Roger Federer faced Robin Soderling in the 2009 French Open final.
After he won the Australian Open in 2009, it was widely assumed that Rafael Nadal was already half-way to a calendar-year Grand Slam with the French Open sure to go in favor of the four-time defending champion.
Entering Paris as the top seed, the Spaniard breezed through his first three matches. However, in the fourth, he was upended by the 23rd seed Robin Soderling in one of the tournament’s greatest upsets. Building upon that victory instead of suffering a letdown, the Swede battled on to reach his first Grand Slam final.
In the championship match, he’d face Roger Federer, the second seed who advanced to the final for the fourth straight year. Immediately taking on the role of favorite after Nadal’s loss, the Swiss’ road to the title bout was anything but smooth as he battled back from being down two sets to love against Tommy Haas in the fourth round and a two-to-one-set deficit against Juan Martin del Potro in the semifinals.
Over the course of the tournament, Soderling had shown a level of determination that matched his talent, which hadn’t been the case throughout his career. However, he was facing one of his greatest personal roadblocks in the form of Federer, who had won all nine of their previous matches, including their most recent one in Madrid shortly before the start of this tournament.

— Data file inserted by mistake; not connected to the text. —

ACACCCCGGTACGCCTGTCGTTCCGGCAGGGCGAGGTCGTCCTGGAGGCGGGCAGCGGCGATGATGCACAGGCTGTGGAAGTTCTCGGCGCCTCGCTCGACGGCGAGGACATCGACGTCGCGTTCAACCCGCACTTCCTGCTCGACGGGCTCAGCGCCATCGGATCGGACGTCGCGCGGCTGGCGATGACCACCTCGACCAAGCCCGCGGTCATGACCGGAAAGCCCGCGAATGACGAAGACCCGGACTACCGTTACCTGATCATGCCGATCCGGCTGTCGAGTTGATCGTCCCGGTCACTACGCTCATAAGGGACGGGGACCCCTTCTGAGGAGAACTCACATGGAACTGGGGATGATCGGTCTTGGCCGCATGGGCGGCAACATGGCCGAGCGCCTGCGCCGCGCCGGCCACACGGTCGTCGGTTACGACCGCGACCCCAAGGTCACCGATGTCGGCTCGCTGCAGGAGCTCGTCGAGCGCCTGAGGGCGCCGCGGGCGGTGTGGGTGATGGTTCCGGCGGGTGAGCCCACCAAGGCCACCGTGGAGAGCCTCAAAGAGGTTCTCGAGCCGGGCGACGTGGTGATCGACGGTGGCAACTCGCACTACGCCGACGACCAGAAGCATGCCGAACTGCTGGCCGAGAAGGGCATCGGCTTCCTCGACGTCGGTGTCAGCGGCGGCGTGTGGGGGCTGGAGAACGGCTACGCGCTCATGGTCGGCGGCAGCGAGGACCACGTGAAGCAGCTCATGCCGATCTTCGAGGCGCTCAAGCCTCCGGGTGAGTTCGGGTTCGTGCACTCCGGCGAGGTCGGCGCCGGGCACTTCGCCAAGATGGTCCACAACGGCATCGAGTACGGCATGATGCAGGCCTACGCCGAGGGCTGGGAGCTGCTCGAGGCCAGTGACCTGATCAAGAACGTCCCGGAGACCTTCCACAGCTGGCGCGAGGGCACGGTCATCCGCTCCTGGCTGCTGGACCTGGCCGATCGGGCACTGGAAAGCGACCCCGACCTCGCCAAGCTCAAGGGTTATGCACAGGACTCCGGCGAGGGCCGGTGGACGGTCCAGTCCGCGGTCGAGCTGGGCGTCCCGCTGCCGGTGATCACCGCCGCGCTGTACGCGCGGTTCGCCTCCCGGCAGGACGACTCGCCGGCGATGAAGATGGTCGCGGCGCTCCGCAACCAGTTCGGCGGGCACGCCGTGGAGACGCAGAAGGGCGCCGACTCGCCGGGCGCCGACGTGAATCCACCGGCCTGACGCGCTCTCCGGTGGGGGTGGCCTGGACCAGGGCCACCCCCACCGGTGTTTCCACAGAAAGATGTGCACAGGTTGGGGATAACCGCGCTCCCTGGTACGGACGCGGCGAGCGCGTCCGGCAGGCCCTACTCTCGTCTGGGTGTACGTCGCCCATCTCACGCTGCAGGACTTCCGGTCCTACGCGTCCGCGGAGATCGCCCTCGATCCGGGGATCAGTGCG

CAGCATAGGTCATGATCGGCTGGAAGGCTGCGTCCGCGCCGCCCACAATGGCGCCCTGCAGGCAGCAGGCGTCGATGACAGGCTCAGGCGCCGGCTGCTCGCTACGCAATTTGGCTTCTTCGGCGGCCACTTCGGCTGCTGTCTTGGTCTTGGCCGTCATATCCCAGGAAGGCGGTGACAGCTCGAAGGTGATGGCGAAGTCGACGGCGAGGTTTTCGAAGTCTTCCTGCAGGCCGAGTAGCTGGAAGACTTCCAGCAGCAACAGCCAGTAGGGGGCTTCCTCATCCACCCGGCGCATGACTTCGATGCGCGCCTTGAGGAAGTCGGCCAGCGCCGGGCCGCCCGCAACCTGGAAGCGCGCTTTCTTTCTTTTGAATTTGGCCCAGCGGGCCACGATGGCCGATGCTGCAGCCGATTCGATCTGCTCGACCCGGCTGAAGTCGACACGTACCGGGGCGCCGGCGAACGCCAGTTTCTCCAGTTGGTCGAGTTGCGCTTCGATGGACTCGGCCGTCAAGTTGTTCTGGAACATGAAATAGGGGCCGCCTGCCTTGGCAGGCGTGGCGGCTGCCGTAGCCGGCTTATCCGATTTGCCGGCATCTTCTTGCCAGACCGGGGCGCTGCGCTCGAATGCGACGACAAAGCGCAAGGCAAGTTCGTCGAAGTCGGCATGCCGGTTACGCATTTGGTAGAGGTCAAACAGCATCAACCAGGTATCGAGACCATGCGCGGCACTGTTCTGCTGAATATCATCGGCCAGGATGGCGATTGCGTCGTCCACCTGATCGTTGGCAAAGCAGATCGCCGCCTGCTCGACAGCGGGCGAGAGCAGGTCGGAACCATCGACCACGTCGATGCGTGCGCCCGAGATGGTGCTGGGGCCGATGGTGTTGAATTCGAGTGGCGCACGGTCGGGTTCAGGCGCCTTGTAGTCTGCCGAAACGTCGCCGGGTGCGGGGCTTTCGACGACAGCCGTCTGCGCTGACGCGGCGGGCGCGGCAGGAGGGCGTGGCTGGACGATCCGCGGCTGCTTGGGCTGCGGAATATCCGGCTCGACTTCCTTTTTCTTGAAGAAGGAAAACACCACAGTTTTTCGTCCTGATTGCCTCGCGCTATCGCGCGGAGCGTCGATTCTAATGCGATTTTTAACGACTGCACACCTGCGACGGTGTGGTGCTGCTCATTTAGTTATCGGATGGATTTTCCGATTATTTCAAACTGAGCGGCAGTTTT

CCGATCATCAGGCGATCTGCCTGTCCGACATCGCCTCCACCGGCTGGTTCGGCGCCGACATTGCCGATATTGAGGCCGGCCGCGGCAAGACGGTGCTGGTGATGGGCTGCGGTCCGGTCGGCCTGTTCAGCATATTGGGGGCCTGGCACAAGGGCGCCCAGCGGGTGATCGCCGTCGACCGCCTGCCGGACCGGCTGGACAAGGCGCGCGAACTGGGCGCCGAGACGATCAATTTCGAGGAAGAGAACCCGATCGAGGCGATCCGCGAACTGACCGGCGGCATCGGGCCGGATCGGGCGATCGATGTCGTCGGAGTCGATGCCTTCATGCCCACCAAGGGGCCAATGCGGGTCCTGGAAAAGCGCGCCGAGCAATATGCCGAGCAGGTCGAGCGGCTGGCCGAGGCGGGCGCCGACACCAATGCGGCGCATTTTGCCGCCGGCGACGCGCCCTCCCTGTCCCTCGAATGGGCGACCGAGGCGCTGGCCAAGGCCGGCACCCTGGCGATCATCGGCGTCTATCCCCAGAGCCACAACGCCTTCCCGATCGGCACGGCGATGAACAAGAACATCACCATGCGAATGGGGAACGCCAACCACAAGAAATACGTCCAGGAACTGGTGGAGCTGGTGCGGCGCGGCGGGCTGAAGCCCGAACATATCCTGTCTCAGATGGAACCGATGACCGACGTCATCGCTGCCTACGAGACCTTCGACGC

All of the pressure, though, was on Federer as the world No. 2 was looking at his best opportunity to date to complete the career Grand Slam, having dropped the three previous Roland Garros finals to Nadal. Three sets away from immortality, Federer raced through the opener 6-1.
In the second set, the two stayed on fairly even ground, overcoming an on-court distraction, as they worked their way to a tiebreaker. Within the mini-frame, Federer reasserted his dominance, taking it 7-1 to go up two sets to love. Playing with an increasing level of confidence, Federer secured an early break to put himself ahead and served for the match at 5-4. Battling through his nerves, the Swiss clinched the only Slam missing from his collection and tied Pete Sampras as the all-time men’s title leader with 14 majors.
After the dominance of Bjorn Borg and Mats Wilander in the 1970s and ‘80s, respectively, at the French Open, this marked the second decade in a row Sweden didn’t produce a French Open winner.
Federer became the third man during the Open Era to complete the career Grand Slam, after Rod Laver and Andre Agassi. Laver won the calendar-year Grand Slam in 1969 and 30 years later, Agassi won his fourth different major in Paris.
The win over Soderling marked the eighth time in Federer’s Grand Slam title-winning matches that he took the contest in straight sets.